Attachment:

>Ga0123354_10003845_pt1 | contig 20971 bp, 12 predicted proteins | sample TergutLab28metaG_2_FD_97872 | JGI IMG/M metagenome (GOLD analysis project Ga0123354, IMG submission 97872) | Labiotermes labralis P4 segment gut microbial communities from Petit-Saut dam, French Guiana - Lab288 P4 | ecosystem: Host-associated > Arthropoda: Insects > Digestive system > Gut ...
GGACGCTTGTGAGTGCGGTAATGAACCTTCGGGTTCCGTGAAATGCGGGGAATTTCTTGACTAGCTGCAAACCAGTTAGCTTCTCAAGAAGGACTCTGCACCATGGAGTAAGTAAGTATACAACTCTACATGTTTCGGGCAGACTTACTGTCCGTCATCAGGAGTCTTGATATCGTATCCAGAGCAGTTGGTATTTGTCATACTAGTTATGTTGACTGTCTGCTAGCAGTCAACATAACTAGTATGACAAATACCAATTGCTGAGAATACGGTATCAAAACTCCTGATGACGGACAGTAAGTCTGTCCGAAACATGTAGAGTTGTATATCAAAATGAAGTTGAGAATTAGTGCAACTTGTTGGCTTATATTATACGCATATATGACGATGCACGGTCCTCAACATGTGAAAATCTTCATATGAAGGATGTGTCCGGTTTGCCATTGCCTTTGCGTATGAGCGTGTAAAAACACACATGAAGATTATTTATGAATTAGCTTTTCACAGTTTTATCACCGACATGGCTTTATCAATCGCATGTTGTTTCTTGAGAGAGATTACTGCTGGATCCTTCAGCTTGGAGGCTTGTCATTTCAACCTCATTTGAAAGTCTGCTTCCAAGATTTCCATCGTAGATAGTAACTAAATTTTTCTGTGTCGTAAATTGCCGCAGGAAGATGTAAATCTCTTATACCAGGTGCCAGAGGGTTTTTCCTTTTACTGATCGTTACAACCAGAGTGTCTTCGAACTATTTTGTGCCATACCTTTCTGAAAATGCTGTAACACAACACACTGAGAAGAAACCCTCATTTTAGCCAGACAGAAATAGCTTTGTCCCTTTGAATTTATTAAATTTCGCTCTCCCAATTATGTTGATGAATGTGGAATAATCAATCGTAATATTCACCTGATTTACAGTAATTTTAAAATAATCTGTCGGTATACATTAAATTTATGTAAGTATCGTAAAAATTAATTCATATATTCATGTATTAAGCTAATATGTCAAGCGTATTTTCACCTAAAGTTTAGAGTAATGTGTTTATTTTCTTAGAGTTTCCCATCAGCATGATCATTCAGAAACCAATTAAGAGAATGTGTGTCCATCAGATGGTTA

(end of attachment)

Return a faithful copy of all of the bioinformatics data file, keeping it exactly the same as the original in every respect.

>Ga0123354_10003845_pt1 | contig 20971 bp, 12 predicted proteins | sample TergutLab28metaG_2_FD_97872 | JGI IMG/M metagenome (GOLD analysis project Ga0123354, IMG submission 97872) | Labiotermes labralis P4 segment gut microbial communities from Petit-Saut dam, French Guiana - Lab288 P4 | ecosystem: Host-associated > Arthropoda: Insects > Digestive system > Gut ...
GGACGCTTGTGAGTGCGGTAATGAACCTTCGGGTTCCGTGAAATGCGGGGAATTTCTTGACTAGCTGCAAACCAGTTAGCTTCTCAAGAAGGACTCTGCACCATGGAGTAAGTAAGTATACAACTCTACATGTTTCGGGCAGACTTACTGTCCGTCATCAGGAGTCTTGATATCGTATCCAGAGCAGTTGGTATTTGTCATACTAGTTATGTTGACTGTCTGCTAGCAGTCAACATAACTAGTATGACAAATACCAATTGCTGAGAATACGGTATCAAAACTCCTGATGACGGACAGTAAGTCTGTCCGAAACATGTAGAGTTGTATATCAAAATGAAGTTGAGAATTAGTGCAACTTGTTGGCTTATATTATACGCATATATGACGATGCACGGTCCTCAACATGTGAAAATCTTCATATGAAGGATGTGTCCGGTTTGCCATTGCCTTTGCGTATGAGCGTGTAAAAACACACATGAAGATTATTTATGAATTAGCTTTTCACAGTTTTATCACCGACATGGCTTTATCAATCGCATGTTGTTTCTTGAGAGAGATTACTGCTGGATCCTTCAGCTTGGAGGCTTGTCATTTCAACCTCATTTGAAAGTCTGCTTCCAAGATTTCCATCGTAGATAGTAACTAAATTTTTCTGTGTCGTAAATTGCCGCAGGAAGATGTAAATCTCTTATACCAGGTGCCAGAGGGTTTTTCCTTTTACTGATCGTTACAACCAGAGTGTCTTCGAACTATTTTGTGCCATACCTTTCTGAAAATGCTGTAACACAACACACTGAGAAGAAACCCTCATTTTAGCCAGACAGAAATAGCTTTGTCCCTTTGAATTTATTAAATTTCGCTCTCCCAATTATGTTGATGAATGTGGAATAATCAATCGTAATATTCACCTGATTTACAGTAATTTTAAAATAATCTGTCGGTATACATTAAATTTATGTAAGTATCGTAAAAATTAATTCATATATTCATGTATTAAGCTAATATGTCAAGCGTATTTTCACCTAAAGTTTAGAGTAATGTGTTTATTTTCTTAGAGTTTCCCATCAGCATGATCATTCAGAAACCAATTAAGAGAATGTGTGTCCATCAGATGGTTA